The reason why we have an unelected illicit government legitimised by the opposition through the signing of the Memorandum of Understdanding is because Malaysian politicians prefer to wheel and deal and form pacts rather than follow the rule of law.

Stability for them is when no one in the pact upsets the boat. They don’t seem to understand that enforcing the rule of law automatically ensures stability because nobody can go against it; it’s the law. It’s the rule of law that ensures political stability not an agreement between scheming cohorts.

If government MPs don’t know how to operate according to democratic conventions and the rule of law, it is the Opposition’s job to hold them to the rule of law. But the opposition MPs too prefer to make pacts rather than enforce the rule of law, re: the MoU!

The solution to the current non-performing and non-delivering government is a general election. Under the rule of law, the people must be given the choice to choose their leaders. But the fragmented Opposition doesn’t want one because it can’t unite. And it can’t set aside personal agenda for the sake of the greater good. If it can, it earns the right to govern.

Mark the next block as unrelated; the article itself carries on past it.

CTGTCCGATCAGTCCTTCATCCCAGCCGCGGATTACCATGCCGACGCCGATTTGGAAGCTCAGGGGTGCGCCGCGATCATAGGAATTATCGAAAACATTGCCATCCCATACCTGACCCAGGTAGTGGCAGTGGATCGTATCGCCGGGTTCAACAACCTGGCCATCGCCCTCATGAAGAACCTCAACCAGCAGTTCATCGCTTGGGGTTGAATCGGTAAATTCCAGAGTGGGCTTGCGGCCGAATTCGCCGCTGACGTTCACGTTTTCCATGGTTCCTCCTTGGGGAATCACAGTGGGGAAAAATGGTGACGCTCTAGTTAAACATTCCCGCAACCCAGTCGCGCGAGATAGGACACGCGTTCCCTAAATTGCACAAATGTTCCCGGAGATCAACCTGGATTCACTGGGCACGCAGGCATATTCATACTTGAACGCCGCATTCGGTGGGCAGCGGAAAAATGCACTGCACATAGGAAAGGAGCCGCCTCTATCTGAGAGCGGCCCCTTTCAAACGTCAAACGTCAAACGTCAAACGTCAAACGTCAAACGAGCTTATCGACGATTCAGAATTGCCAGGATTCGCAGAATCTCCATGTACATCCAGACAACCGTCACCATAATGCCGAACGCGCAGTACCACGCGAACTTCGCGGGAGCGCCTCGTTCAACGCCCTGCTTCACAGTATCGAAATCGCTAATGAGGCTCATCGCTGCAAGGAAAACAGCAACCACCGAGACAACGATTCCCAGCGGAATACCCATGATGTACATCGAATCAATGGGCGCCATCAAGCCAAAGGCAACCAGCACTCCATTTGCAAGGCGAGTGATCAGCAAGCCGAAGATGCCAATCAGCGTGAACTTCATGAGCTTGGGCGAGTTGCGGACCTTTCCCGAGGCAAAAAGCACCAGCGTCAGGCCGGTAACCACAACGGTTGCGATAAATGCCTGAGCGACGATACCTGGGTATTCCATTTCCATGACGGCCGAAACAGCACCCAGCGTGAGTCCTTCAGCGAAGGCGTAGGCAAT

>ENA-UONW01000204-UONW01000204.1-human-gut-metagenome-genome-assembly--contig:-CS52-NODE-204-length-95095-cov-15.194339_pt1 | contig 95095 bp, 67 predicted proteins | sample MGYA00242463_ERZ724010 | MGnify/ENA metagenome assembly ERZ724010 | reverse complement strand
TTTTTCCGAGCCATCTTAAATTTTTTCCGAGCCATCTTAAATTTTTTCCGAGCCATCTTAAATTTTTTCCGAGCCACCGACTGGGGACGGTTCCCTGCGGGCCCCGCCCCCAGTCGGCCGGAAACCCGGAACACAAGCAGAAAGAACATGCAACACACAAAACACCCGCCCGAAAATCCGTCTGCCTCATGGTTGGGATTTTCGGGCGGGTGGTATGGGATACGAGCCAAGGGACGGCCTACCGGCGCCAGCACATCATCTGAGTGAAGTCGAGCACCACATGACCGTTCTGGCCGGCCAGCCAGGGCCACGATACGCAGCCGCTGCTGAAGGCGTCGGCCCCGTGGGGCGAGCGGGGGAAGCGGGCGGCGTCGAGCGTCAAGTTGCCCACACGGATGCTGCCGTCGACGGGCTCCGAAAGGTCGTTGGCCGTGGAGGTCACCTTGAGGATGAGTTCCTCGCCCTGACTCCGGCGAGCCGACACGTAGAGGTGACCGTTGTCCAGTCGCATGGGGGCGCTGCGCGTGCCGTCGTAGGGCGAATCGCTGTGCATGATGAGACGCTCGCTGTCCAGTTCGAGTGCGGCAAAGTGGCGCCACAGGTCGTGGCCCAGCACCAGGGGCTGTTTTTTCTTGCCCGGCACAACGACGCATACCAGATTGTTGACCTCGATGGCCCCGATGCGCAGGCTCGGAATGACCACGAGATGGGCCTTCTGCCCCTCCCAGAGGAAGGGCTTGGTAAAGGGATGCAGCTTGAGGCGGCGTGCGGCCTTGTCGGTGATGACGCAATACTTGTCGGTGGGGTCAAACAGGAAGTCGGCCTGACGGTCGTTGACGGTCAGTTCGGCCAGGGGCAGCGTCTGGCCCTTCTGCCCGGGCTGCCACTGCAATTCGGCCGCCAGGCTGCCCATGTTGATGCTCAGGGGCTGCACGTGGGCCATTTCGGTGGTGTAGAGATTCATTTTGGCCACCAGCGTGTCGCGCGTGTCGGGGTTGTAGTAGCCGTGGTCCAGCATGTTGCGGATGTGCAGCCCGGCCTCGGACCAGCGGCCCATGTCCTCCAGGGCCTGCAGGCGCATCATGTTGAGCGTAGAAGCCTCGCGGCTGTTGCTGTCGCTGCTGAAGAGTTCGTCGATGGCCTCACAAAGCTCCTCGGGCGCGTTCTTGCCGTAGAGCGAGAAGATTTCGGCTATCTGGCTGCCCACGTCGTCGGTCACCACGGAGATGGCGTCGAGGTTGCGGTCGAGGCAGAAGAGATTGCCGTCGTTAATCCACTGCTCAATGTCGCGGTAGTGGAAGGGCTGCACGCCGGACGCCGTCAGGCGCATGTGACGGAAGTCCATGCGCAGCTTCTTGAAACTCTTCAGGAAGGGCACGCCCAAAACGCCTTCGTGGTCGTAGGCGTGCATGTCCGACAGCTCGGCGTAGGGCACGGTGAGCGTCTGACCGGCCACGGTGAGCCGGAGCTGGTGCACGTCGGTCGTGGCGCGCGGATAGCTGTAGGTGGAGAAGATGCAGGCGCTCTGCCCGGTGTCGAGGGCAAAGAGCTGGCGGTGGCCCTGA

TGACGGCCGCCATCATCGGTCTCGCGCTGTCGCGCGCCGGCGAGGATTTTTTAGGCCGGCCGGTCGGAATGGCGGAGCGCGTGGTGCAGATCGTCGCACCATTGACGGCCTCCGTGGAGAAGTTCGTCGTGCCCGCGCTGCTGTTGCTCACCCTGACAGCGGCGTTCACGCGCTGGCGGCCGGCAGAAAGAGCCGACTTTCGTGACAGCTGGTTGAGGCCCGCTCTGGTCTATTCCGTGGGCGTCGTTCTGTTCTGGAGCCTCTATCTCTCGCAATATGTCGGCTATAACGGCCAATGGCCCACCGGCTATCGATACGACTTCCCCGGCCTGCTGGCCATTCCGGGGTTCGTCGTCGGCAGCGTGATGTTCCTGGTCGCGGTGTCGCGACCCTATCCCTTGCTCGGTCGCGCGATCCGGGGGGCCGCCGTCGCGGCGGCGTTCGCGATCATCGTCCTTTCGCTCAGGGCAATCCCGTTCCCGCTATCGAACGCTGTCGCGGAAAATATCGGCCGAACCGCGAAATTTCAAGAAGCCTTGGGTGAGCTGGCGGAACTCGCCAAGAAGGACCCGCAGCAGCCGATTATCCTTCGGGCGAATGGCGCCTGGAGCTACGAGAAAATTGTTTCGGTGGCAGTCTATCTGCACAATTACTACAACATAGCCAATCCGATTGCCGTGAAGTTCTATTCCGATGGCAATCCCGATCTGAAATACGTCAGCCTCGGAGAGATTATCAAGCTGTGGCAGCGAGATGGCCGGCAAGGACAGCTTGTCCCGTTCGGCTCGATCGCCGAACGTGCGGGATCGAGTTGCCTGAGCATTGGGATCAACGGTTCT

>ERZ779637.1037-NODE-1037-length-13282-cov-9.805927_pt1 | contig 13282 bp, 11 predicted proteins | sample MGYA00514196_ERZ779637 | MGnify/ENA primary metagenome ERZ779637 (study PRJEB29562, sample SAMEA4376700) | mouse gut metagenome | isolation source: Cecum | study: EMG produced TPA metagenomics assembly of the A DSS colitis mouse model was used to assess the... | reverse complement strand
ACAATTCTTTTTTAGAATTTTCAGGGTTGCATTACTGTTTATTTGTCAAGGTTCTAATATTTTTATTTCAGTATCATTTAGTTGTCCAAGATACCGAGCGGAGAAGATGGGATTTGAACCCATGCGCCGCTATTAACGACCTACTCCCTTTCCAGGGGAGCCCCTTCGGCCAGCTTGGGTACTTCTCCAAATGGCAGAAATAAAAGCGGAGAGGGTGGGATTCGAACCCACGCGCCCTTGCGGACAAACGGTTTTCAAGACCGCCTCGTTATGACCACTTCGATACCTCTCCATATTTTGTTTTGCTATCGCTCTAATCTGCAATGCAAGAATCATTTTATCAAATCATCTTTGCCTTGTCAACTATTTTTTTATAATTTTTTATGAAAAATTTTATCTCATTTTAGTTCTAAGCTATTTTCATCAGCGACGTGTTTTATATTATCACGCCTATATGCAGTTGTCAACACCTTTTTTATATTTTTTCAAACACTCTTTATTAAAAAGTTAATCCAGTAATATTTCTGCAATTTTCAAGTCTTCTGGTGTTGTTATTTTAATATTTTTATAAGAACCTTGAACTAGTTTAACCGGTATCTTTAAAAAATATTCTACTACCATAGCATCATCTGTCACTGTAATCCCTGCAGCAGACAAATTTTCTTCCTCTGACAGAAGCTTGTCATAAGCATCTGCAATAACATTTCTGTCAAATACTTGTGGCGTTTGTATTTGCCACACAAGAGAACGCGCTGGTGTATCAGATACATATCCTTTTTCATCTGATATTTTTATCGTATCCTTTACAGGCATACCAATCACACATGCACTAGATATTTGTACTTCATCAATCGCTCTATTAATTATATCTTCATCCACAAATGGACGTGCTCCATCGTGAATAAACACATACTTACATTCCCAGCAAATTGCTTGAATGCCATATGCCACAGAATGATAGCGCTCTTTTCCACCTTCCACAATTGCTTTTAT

Like the judiciary, leaders must do the right thing

It was heartening to see the judiciary fearlessly push back the efforts of some quarters to undermine its integrity, following the Malaysian Anti-Corruption Commission’s (MACC’s) statement to start investigations on Court of Appeal Judge Datuk Mohd Nazlan Mohd Ghazali, who had convicted and sentenced former Prime Minister Datuk Seri Najib Razak in his RM42 million SRC International case when he was a High Court judge.

Speaking at the swearing-in of a new batch of High Court judges at the Palace of Justice on Wednesday, Chief Justice Tun Tengku Maimun Tuan Mat said the criticisms leveled at the judiciary had gone overboard.